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Let mortgage prisoners borrow 10% more, says AMI

The Association of Mortgage Intermediaries says mortgage prisoners should be able to take on additional borrowing of up to 10% as long as it is in their best interests.

The Mortgage Market Review proposals state that lenders can waive some of the regulator’s affordability rules for mortgage prisoners – for example, those in negative equity or those who have self-certified in the past – only if it means no additional borrowing or higher monthly payments.

However, AMI director Robert SInclair wants the FSA to allow these individuals to borrow up to an additional 10%.

He says: “If a consumer wants to change to a fixed rate mortgage to ensure a greater degree of certainty about their expenditure, even if it means an increase to their monthly repayments, it may be in their best interests to do so.

“There may be circumstances where a small amount of additional borrowing may be needed to make a house move viable i.e. to cover Stamp Duty, estate agents and removal costs etc.  

“Such flexibility should be left for the lender to determine as part of its lending policy but we would consider a 10% tolerance on both the additional borrowing and the monthly cost of borrowing to be a reasonable amount.”


Precise unveils host of fixed products

Precise Mortgages has launched a range of three and five-year fixes for its near-prime range. It is offering a three-year fixed rate at 5.64% up to 70% LTV and a 6.14% deal up to 80% LTV, for those with one default in the last 24 months and one County Court Judgement. It is also offering […]

Woolwich ends midnight funds

Woolwich has revamped its online case booking system so intermediaries will no longer have to wait until midnight to book funds. Woolwich allows brokers to reserve products by securing funding online, which was previously released at midnight seven days a week. But from today, intermediaries will be able to secure funding from 10am daily. The […]

Fewer approvals spark fears of lending slump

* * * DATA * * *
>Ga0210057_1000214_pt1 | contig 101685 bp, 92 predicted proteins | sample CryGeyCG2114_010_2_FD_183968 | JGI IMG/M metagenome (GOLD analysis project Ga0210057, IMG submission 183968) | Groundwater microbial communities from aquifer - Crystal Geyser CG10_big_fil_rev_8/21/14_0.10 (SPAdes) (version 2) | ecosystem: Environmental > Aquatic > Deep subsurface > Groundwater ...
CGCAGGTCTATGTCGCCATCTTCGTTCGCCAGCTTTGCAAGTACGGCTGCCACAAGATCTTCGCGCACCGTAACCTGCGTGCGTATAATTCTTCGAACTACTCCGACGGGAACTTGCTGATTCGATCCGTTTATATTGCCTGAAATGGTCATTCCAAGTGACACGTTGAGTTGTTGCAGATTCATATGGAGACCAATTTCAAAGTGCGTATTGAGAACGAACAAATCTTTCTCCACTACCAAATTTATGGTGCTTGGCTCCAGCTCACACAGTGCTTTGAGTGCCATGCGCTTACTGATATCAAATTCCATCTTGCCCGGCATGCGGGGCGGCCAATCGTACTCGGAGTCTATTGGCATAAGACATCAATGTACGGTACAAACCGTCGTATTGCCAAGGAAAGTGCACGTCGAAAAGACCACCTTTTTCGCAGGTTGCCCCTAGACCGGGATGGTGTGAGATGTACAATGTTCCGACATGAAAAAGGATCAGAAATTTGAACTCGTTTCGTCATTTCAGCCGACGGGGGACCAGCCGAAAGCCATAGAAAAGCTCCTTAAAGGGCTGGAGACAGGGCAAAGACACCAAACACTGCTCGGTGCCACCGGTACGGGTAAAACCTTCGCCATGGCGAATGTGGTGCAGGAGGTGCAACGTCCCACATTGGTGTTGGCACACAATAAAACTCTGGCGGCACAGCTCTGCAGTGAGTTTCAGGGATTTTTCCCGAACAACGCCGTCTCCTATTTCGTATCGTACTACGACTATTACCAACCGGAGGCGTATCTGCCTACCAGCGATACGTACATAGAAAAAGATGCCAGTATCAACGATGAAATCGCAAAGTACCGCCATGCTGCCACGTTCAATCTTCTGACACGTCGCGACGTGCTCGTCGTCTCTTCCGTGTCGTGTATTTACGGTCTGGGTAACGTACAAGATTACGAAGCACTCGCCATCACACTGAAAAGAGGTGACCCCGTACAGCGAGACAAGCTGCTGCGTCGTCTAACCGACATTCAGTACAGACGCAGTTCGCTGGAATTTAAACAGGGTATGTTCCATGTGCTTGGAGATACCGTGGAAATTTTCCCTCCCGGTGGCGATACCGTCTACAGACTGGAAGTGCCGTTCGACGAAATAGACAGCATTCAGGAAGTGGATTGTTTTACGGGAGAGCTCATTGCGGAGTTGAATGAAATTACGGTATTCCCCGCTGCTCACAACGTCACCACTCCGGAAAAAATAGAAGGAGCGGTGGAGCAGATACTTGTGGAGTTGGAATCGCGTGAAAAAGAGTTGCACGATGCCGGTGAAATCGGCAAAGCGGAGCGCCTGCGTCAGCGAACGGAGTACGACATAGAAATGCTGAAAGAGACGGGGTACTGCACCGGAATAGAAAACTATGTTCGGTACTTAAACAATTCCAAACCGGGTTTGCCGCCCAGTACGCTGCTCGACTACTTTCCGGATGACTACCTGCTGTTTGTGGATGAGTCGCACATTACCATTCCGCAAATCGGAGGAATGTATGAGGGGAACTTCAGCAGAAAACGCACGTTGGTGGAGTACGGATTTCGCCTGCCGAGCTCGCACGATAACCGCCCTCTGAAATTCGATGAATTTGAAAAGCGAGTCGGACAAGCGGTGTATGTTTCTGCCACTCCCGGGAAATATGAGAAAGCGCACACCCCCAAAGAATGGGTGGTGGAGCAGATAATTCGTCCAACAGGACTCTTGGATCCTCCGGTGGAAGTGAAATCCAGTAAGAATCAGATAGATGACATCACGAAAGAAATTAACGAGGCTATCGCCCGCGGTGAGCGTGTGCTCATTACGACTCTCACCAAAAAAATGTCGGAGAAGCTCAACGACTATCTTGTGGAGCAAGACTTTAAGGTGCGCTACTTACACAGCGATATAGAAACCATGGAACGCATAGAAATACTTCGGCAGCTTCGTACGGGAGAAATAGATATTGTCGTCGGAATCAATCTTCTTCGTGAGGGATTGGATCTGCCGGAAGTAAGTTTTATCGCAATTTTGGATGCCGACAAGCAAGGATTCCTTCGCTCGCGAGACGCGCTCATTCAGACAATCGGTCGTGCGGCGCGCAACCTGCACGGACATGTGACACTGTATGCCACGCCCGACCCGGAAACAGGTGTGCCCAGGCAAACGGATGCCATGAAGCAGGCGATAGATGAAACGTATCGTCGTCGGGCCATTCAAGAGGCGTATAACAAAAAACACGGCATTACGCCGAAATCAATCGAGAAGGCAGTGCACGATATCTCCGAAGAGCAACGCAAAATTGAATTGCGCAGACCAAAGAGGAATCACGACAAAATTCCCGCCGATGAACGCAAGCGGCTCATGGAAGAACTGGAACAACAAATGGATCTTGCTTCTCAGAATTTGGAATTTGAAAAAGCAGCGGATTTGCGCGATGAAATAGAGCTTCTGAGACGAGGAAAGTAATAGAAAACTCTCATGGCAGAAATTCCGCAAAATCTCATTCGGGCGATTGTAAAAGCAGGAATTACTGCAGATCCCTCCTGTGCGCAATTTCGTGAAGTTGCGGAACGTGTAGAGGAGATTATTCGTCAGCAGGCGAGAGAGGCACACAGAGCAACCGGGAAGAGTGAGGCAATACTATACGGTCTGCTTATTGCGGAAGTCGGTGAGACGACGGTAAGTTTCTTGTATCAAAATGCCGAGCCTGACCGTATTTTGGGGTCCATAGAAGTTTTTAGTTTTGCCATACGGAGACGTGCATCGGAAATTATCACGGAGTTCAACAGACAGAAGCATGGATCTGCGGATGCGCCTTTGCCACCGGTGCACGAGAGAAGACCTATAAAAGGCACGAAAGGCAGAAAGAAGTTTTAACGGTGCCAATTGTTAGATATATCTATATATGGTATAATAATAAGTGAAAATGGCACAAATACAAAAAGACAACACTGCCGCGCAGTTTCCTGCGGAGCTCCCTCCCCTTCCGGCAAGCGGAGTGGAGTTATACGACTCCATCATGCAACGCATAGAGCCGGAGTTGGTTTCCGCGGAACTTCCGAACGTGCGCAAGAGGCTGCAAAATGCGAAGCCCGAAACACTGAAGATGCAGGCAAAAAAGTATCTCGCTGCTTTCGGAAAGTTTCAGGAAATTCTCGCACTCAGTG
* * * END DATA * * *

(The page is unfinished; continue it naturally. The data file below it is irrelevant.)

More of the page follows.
Fears are growing that mortgage lending will plummet even further in the next few months, as lenders look to batten down the hatches and increase rates. The Bank of England’s latest mortgage approval figures show lending fell 12% in February. The total number of approvals declined from 108,767 in January at a value of £13.1bn, […]

Demand sees Skipton pull 95% deals

Skipton Building Society has temporarily pulled out of 95% LTV lending. The lender entered the 95% LTV market in March last year but says it has temporarily withdrawn products due to unexpected demand.Skipton initially offered a single product through subsidiary Connells. Before its withdrawal it offered two 95% LTV products – a three-year and a […]

Spring has sprung

Well, it’s been lovely to see a little bit of sunshine, even if it was only a brief appearance. I live in Scotland so, believe me, it was very brief.  Of course, with even the tiniest hint of spring, thoughts turn to the inevitable clearout that must take place.  And that got me to thinking […]


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  • AA 5th April 2012 at 7:55 pm

    What a ridiculous comment above.

    Im a broker and im glad the AMI are the voice for brokers.

    Most people are over reacting (with comments on here and previous reports) and jumping to conclusions.

    Its 100% the lenders that affecting the market currently.

    In addition, non advised sales will be banned, no doubt about that. Banks will have to train their staff, not just so its a level playing field, but more to protect the consumers. The thought of underpaid unqualified staff advising people’s biggest commitment, is the reason for the change. FSA will ignore CML BSA and that other ‘consumer/themselves’ group.

  • anon 5th April 2012 at 1:29 pm

    Good luck with that one Rob my old mate, have you had your head buried in the sand for the past 18 months have you not seen the way the FSA are systematically destroying the mortgage market. If the above happens I will run down Oxford Street naked . !!! The AMI would be better served listening to brokers and challenging the FSA and lenders on their current practices.